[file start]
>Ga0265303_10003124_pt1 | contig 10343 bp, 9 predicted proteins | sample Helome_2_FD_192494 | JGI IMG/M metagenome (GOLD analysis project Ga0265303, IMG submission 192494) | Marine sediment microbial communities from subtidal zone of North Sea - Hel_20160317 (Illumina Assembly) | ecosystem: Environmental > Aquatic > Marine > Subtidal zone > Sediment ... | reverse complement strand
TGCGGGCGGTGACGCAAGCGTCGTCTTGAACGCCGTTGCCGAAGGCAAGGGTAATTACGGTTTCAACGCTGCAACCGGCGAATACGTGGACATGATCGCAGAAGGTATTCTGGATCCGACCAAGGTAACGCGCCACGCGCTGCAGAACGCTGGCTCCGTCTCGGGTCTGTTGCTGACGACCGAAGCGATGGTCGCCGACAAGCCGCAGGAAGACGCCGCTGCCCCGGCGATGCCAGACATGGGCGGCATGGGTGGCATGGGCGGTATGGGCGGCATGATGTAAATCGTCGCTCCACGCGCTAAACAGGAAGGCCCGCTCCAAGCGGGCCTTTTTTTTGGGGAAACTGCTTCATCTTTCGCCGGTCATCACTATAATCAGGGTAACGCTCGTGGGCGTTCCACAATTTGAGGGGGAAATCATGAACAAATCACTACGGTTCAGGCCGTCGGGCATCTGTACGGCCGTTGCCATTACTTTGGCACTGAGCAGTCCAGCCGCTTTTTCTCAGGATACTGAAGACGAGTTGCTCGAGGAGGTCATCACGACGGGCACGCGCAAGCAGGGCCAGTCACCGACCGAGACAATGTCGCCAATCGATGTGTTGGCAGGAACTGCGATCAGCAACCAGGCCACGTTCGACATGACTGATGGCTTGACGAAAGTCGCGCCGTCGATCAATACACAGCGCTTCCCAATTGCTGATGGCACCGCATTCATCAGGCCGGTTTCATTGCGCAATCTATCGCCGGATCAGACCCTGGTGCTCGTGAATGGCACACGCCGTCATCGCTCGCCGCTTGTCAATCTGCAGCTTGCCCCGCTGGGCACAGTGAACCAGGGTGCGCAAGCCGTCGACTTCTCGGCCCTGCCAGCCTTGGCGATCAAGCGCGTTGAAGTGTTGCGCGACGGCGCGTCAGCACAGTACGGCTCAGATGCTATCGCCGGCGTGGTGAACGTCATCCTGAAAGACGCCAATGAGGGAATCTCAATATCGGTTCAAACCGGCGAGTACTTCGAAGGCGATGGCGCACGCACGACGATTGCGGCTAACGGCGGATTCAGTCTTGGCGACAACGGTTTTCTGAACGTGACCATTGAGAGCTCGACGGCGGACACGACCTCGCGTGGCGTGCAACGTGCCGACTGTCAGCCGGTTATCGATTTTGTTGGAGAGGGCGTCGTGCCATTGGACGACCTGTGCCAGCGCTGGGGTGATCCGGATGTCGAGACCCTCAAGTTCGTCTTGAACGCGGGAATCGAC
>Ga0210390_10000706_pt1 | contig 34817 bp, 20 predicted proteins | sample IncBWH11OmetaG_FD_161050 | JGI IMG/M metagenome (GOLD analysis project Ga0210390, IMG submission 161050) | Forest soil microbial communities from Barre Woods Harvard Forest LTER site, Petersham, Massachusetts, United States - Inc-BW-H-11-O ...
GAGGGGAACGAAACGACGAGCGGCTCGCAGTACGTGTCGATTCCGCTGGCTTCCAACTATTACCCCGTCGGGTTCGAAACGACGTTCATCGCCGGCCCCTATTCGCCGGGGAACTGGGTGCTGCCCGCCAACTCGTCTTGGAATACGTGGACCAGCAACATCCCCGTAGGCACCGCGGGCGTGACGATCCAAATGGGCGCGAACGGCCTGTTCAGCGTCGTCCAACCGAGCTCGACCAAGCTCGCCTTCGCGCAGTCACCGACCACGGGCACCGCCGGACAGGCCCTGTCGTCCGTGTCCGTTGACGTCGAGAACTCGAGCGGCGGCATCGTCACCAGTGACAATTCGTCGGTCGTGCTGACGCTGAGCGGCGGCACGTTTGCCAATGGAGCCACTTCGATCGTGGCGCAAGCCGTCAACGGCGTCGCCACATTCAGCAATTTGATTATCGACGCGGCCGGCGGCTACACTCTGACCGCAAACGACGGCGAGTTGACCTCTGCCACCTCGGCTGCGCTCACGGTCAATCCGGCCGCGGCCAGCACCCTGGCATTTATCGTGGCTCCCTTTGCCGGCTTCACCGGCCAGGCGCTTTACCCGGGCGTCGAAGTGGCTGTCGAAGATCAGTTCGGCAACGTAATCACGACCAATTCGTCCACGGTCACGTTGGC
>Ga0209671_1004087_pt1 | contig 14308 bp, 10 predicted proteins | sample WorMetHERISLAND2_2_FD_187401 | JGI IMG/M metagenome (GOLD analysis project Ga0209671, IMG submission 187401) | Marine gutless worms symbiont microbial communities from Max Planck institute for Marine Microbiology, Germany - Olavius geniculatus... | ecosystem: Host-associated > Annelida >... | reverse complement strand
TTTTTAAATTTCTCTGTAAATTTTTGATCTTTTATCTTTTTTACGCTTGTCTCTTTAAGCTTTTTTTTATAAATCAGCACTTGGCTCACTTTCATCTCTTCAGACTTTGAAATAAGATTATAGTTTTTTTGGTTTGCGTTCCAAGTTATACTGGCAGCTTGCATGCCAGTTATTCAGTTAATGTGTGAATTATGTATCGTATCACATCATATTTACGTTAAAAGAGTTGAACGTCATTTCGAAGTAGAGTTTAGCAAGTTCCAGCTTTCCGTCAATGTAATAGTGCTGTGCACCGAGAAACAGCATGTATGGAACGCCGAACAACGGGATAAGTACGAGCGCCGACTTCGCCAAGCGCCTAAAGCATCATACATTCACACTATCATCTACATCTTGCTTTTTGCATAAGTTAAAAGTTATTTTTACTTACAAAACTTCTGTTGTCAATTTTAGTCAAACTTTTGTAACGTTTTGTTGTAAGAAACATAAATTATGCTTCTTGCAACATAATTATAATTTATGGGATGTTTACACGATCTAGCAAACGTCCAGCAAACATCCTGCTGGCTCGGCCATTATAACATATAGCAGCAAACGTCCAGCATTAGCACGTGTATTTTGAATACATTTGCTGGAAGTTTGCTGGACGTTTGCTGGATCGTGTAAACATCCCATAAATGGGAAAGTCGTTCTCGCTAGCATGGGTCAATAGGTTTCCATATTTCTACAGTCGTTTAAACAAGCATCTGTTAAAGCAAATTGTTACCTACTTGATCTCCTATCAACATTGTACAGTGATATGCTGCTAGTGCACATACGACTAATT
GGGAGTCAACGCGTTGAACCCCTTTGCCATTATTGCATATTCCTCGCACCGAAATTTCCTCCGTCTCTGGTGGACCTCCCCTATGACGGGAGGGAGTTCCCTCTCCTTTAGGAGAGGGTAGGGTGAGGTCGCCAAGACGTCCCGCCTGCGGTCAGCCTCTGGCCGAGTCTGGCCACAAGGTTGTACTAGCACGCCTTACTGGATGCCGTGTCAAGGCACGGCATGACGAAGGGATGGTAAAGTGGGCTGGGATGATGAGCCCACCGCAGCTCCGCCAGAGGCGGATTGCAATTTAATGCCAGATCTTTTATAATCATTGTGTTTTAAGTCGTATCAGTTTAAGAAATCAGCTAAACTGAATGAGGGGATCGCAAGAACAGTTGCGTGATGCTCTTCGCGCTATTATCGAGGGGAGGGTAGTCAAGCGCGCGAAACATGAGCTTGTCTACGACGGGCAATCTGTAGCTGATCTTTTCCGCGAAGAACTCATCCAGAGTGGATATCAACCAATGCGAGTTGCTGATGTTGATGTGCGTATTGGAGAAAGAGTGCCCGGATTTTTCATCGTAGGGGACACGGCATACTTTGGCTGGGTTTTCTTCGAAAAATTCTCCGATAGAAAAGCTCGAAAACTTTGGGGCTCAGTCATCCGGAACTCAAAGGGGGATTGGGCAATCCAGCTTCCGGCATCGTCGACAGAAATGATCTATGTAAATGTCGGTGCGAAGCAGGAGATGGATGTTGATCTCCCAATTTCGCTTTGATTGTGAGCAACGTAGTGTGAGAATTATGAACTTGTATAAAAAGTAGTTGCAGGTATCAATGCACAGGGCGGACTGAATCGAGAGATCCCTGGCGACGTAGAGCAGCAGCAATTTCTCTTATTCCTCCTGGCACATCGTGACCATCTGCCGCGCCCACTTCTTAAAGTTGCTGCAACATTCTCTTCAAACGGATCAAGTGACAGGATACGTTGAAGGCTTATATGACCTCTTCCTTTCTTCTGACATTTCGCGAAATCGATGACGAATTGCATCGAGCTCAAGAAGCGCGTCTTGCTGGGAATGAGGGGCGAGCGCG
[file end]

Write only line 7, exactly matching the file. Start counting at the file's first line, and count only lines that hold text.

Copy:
GGGAGTCAACGCGTTGAACCCCTTTGCCATTATTGCATATTCCTCGCACCGAAATTTCCTCCGTCTCTGGTGGACCTCCCCTATGACGGGAGGGAGTTCCCTCTCCTTTAGGAGAGGGTAGGGTGAGGTCGCCAAGACGTCCCGCCTGCGGTCAGCCTCTGGCCGAGTCTGGCCACAAGGTTGTACTAGCACGCCTTACTGGATGCCGTGTCAAGGCACGGCATGACGAAGGGATGGTAAAGTGGGCTGGGATGATGAGCCCACCGCAGCTCCGCCAGAGGCGGATTGCAATTTAATGCCAGATCTTTTATAATCATTGTGTTTTAAGTCGTATCAGTTTAAGAAATCAGCTAAACTGAATGAGGGGATCGCAAGAACAGTTGCGTGATGCTCTTCGCGCTATTATCGAGGGGAGGGTAGTCAAGCGCGCGAAACATGAGCTTGTCTACGACGGGCAATCTGTAGCTGATCTTTTCCGCGAAGAACTCATCCAGAGTGGATATCAACCAATGCGAGTTGCTGATGTTGATGTGCGTATTGGAGAAAGAGTGCCCGGATTTTTCATCGTAGGGGACACGGCATACTTTGGCTGGGTTTTCTTCGAAAAATTCTCCGATAGAAAAGCTCGAAAACTTTGGGGCTCAGTCATCCGGAACTCAAAGGGGGATTGGGCAATCCAGCTTCCGGCATCGTCGACAGAAATGATCTATGTAAATGTCGGTGCGAAGCAGGAGATGGATGTTGATCTCCCAATTTCGCTTTGATTGTGAGCAACGTAGTGTGAGAATTATGAACTTGTATAAAAAGTAGTTGCAGGTATCAATGCACAGGGCGGACTGAATCGAGAGATCCCTGGCGACGTAGAGCAGCAGCAATTTCTCTTATTCCTCCTGGCACATCGTGACCATCTGCCGCGCCCACTTCTTAAAGTTGCTGCAACATTCTCTTCAAACGGATCAAGTGACAGGATACGTTGAAGGCTTATATGACCTCTTCCTTTCTTCTGACATTTCGCGAAATCGATGACGAATTGCATCGAGCTCAAGAAGCGCGTCTTGCTGGGAATGAGGGGCGAGCGCG